F.E.A.R. is a Chaotic Genre-Bending Horror Experience

A horror classic that is well worth your time this Halloween

The player character stands in the centre holding a gun, superimposed over a larger image of a creepy little girl.
Source: Monolith Productions.

Most horror games rely on making the player feel small and powerless in order to make them feel scared. There are titles such as Outlast or Amnesia that strip everything away from the player to force them into running and hiding from the monstrous things that are hunting them. Then you have titles such as Resident Evil or Silent Hill, giving players a chance to fight back but with limited supplies such as ammo and health, making the player feel as if they’re barely scraping by to survive. Then you have F.E.A.R.

With Halloween just a few weeks away, it’s a perfect time to talk about this massively underrated title.

Screenshot from the game. The player is standing on a walkway and an enemy wearing a gas mask is approaching them.
Source: Monolith Productions.

F.E.A.R., developed by Monolith Productions and released in 2005, occupies its own unique space within the horror genre and it’s a shame to see the lack of influence that it’s had on the industry.

The premise is short and sweet. A Special Forces unit known as F.E.A.R. (First Encounter Assault Recon) is sent to hunt down a man named Fettel, one of the game’s main cannibalistic antagonists. It isn’t long however before everything goes wrong and the player is pushed into a paranormal world of telepathically controlled supersoldiers, invisible teleporting ninjas, and extremely bloody hallways. It’s all just a little strange, isn’t it?

Animation from the game. An explosive goes off and sends an overhead light swinging back and forth in a dark room.
Source: Monolith Productions.

F.E.A.R. has some terrifyingly realistic lighting for a game released in 2005 and the game uses it to its full potential. Instead of just throwing scary images and sounds at the player, Monolith uses the environment to dynamically freak the player out in some extremely effective ways. Whether it’s a light suddenly being blocked out by an invisible enemy or a shadow of a figure suddenly appearing on the wall in front of you, it’s wonderful to see a horror game that breaks the scripted feel that most horror titles suffer from even if it is just an illusion.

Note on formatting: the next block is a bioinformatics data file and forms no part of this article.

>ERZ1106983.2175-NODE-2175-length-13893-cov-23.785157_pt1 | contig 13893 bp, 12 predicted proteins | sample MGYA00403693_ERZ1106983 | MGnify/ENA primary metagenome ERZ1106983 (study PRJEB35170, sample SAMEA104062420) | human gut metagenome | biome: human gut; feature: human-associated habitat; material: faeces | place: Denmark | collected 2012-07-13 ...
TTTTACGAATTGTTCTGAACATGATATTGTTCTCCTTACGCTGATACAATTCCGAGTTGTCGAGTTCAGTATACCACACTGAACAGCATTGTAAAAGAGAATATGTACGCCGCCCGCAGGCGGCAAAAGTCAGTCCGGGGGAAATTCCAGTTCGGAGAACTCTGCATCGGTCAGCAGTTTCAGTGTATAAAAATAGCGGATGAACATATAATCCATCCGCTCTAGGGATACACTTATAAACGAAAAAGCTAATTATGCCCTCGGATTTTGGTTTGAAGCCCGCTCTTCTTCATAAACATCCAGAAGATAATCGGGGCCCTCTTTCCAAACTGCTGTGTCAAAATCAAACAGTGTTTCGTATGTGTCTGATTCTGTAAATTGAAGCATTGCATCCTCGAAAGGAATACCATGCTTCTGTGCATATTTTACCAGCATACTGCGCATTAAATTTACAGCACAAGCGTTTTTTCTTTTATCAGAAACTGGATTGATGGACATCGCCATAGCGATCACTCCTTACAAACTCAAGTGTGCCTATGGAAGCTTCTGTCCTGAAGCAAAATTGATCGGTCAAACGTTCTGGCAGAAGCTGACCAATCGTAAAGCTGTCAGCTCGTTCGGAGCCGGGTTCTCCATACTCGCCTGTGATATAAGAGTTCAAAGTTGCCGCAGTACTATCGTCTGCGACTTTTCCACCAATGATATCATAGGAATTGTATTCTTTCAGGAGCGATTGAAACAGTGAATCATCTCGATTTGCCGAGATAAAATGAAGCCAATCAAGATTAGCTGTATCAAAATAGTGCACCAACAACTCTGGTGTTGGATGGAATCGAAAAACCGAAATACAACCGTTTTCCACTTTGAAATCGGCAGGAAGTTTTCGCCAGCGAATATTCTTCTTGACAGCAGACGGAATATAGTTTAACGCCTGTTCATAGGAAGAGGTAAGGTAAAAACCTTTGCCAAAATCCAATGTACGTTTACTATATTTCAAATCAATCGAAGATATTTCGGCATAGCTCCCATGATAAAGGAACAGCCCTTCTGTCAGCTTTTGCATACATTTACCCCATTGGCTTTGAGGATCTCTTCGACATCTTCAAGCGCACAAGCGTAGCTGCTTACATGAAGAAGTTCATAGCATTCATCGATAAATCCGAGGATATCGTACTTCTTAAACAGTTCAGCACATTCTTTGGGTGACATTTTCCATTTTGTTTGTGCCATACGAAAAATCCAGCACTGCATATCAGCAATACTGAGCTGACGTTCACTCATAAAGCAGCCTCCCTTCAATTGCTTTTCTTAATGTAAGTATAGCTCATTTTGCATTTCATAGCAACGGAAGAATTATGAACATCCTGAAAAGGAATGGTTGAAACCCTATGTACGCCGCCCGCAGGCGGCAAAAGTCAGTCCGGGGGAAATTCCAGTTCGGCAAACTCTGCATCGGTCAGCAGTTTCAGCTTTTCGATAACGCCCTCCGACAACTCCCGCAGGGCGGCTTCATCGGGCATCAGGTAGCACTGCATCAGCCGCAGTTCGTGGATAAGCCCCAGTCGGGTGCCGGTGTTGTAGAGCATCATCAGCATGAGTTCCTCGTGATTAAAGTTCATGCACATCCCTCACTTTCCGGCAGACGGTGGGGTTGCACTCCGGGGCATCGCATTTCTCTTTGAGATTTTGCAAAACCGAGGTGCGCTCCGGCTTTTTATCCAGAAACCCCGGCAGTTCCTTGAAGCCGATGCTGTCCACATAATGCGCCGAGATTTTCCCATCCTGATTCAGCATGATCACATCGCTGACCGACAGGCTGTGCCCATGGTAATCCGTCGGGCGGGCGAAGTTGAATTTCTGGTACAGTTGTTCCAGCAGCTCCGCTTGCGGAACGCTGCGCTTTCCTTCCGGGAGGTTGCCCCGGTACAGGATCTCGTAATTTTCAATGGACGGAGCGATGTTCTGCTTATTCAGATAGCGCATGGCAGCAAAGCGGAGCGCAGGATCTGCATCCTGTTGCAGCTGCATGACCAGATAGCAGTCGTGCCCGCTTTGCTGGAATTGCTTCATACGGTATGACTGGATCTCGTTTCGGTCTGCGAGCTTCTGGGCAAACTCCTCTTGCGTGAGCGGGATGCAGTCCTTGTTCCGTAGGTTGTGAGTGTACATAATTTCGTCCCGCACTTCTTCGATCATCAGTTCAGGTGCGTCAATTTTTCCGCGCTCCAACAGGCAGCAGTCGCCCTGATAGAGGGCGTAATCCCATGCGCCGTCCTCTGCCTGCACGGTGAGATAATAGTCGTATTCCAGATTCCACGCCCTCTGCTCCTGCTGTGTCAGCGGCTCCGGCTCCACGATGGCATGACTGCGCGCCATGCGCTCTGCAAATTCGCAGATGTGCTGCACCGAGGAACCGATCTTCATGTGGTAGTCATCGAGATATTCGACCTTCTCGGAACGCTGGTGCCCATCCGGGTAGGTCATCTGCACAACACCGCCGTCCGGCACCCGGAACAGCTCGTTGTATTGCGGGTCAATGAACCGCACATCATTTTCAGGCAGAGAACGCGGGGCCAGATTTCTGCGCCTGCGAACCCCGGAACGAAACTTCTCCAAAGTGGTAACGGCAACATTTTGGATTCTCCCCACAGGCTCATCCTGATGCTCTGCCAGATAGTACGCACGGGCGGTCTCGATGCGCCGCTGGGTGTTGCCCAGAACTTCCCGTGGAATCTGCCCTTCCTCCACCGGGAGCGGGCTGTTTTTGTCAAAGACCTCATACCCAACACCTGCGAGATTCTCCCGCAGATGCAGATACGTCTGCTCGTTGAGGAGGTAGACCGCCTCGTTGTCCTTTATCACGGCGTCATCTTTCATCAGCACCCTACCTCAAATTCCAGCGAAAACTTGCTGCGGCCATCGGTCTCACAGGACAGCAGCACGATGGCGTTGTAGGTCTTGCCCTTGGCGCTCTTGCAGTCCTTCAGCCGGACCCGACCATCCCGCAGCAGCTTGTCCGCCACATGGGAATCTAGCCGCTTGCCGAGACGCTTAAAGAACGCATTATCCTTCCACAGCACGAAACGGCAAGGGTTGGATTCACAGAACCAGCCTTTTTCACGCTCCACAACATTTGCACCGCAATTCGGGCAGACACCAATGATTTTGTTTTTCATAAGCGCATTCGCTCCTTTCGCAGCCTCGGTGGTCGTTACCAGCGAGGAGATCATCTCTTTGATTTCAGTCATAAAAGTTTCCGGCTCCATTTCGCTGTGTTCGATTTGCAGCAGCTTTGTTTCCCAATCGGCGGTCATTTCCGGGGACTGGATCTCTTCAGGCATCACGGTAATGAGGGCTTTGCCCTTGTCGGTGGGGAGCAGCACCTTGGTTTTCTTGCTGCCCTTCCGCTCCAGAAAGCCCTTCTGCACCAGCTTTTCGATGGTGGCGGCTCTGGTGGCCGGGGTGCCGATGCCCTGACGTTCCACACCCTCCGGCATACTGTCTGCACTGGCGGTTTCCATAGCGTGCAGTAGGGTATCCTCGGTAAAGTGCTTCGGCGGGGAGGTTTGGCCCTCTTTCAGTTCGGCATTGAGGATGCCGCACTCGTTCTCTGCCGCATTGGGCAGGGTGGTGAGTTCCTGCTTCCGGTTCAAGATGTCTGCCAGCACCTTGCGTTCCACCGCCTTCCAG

There’s nothing more chilling than a room suddenly being filled with darkness, deliberately breaking the player’s flashlight and forcing them to turn around to expose whatever horror is waiting to reveal itself.

Screenshot from the game. A single light is visible at the end of a pitch black hallway. A child-size silhouette is standing under the light.
Source: Monolith Productions.

F.E.A.R. also has an incredibly advanced and intelligent AI system that makes every playthrough different. Instead of just being used as obstacles for the player to shoot at, the enemies in F.E.A.R. feel like actual combatants who tactically work together to create a dynamic I’ve rarely seen in a game. They’ll communicate with each other, working together to flank or lure out the player using grenades or taunts. If they lose sight of you, they’ll split up to try and seek you out and if they feel outgunned, they’ll retreat to a safer place. Think of hide and seek, but the end result is someone blowing up into bloody chunks.

This is where F.E.A.R.’s combat shines. F.E.A.R. feels at times as if John Woo was handed a horror film with an unlimited budget. It’s fast and unforgiving and it doesn’t hold your hand. As mentioned previously, the AI is extremely advanced and creates a dynamic that changes every time you play. F.E.A.R. drops you into an area, fills it with enemies, and leaves it to you to decide how you want to handle each encounter.